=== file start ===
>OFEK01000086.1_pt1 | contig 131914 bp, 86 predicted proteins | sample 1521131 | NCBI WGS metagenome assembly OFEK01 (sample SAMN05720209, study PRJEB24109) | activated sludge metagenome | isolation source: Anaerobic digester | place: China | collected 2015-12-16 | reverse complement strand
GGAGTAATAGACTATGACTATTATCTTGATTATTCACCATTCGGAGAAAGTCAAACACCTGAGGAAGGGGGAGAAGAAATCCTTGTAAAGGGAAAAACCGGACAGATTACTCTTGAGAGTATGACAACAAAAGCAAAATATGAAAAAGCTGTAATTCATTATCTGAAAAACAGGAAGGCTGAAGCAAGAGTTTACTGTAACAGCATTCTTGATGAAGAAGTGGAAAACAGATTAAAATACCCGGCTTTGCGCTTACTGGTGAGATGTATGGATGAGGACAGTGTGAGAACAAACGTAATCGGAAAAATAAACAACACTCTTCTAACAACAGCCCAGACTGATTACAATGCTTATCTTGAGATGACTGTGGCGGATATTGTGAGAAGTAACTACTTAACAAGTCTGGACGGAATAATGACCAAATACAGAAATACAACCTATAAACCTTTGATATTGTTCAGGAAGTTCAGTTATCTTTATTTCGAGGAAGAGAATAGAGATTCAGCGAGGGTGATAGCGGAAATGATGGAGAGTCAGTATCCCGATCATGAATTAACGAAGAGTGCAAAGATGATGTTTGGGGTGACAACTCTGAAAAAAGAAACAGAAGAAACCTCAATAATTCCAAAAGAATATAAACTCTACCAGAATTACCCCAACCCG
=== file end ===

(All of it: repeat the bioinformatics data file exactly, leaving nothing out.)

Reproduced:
>OFEK01000086.1_pt1 | contig 131914 bp, 86 predicted proteins | sample 1521131 | NCBI WGS metagenome assembly OFEK01 (sample SAMN05720209, study PRJEB24109) | activated sludge metagenome | isolation source: Anaerobic digester | place: China | collected 2015-12-16 | reverse complement strand
GGAGTAATAGACTATGACTATTATCTTGATTATTCACCATTCGGAGAAAGTCAAACACCTGAGGAAGGGGGAGAAGAAATCCTTGTAAAGGGAAAAACCGGACAGATTACTCTTGAGAGTATGACAACAAAAGCAAAATATGAAAAAGCTGTAATTCATTATCTGAAAAACAGGAAGGCTGAAGCAAGAGTTTACTGTAACAGCATTCTTGATGAAGAAGTGGAAAACAGATTAAAATACCCGGCTTTGCGCTTACTGGTGAGATGTATGGATGAGGACAGTGTGAGAACAAACGTAATCGGAAAAATAAACAACACTCTTCTAACAACAGCCCAGACTGATTACAATGCTTATCTTGAGATGACTGTGGCGGATATTGTGAGAAGTAACTACTTAACAAGTCTGGACGGAATAATGACCAAATACAGAAATACAACCTATAAACCTTTGATATTGTTCAGGAAGTTCAGTTATCTTTATTTCGAGGAAGAGAATAGAGATTCAGCGAGGGTGATAGCGGAAATGATGGAGAGTCAGTATCCCGATCATGAATTAACGAAGAGTGCAAAGATGATGTTTGGGGTGACAACTCTGAAAAAAGAAACAGAAGAAACCTCAATAATTCCAAAAGAATATAAACTCTACCAGAATTACCCCAACCCG